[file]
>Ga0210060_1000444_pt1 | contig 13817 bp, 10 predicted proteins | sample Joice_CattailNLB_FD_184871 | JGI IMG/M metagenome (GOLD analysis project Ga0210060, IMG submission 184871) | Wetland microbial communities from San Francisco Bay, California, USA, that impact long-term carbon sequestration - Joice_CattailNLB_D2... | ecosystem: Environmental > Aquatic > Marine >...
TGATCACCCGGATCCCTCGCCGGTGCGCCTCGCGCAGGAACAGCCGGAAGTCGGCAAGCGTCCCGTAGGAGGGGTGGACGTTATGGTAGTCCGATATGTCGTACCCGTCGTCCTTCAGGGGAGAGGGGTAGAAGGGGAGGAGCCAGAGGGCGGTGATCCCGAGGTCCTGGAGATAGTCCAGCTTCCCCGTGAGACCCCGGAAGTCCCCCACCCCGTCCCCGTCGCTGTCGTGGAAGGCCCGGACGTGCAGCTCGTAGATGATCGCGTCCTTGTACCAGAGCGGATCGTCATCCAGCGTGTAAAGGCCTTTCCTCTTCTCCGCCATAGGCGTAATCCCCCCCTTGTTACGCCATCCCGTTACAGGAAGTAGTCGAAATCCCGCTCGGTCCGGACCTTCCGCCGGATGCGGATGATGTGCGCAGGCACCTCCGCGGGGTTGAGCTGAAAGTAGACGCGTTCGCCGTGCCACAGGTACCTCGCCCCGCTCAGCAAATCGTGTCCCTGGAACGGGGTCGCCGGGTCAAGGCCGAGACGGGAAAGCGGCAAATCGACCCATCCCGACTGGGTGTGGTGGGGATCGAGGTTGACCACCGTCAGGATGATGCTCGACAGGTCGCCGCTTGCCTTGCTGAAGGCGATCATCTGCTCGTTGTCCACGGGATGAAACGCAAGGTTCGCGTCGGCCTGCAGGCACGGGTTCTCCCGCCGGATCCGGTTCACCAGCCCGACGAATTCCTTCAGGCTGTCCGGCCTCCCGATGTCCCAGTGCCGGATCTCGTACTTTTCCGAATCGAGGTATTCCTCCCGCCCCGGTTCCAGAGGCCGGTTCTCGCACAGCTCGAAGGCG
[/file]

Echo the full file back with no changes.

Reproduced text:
>Ga0210060_1000444_pt1 | contig 13817 bp, 10 predicted proteins | sample Joice_CattailNLB_FD_184871 | JGI IMG/M metagenome (GOLD analysis project Ga0210060, IMG submission 184871) | Wetland microbial communities from San Francisco Bay, California, USA, that impact long-term carbon sequestration - Joice_CattailNLB_D2... | ecosystem: Environmental > Aquatic > Marine >...
TGATCACCCGGATCCCTCGCCGGTGCGCCTCGCGCAGGAACAGCCGGAAGTCGGCAAGCGTCCCGTAGGAGGGGTGGACGTTATGGTAGTCCGATATGTCGTACCCGTCGTCCTTCAGGGGAGAGGGGTAGAAGGGGAGGAGCCAGAGGGCGGTGATCCCGAGGTCCTGGAGATAGTCCAGCTTCCCCGTGAGACCCCGGAAGTCCCCCACCCCGTCCCCGTCGCTGTCGTGGAAGGCCCGGACGTGCAGCTCGTAGATGATCGCGTCCTTGTACCAGAGCGGATCGTCATCCAGCGTGTAAAGGCCTTTCCTCTTCTCCGCCATAGGCGTAATCCCCCCCTTGTTACGCCATCCCGTTACAGGAAGTAGTCGAAATCCCGCTCGGTCCGGACCTTCCGCCGGATGCGGATGATGTGCGCAGGCACCTCCGCGGGGTTGAGCTGAAAGTAGACGCGTTCGCCGTGCCACAGGTACCTCGCCCCGCTCAGCAAATCGTGTCCCTGGAACGGGGTCGCCGGGTCAAGGCCGAGACGGGAAAGCGGCAAATCGACCCATCCCGACTGGGTGTGGTGGGGATCGAGGTTGACCACCGTCAGGATGATGCTCGACAGGTCGCCGCTTGCCTTGCTGAAGGCGATCATCTGCTCGTTGTCCACGGGATGAAACGCAAGGTTCGCGTCGGCCTGCAGGCACGGGTTCTCCCGCCGGATCCGGTTCACCAGCCCGACGAATTCCTTCAGGCTGTCCGGCCTCCCGATGTCCCAGTGCCGGATCTCGTACTTTTCCGAATCGAGGTATTCCTCCCGCCCCGGTTCCAGAGGCCGGTTCTCGCACAGCTCGAAGGCG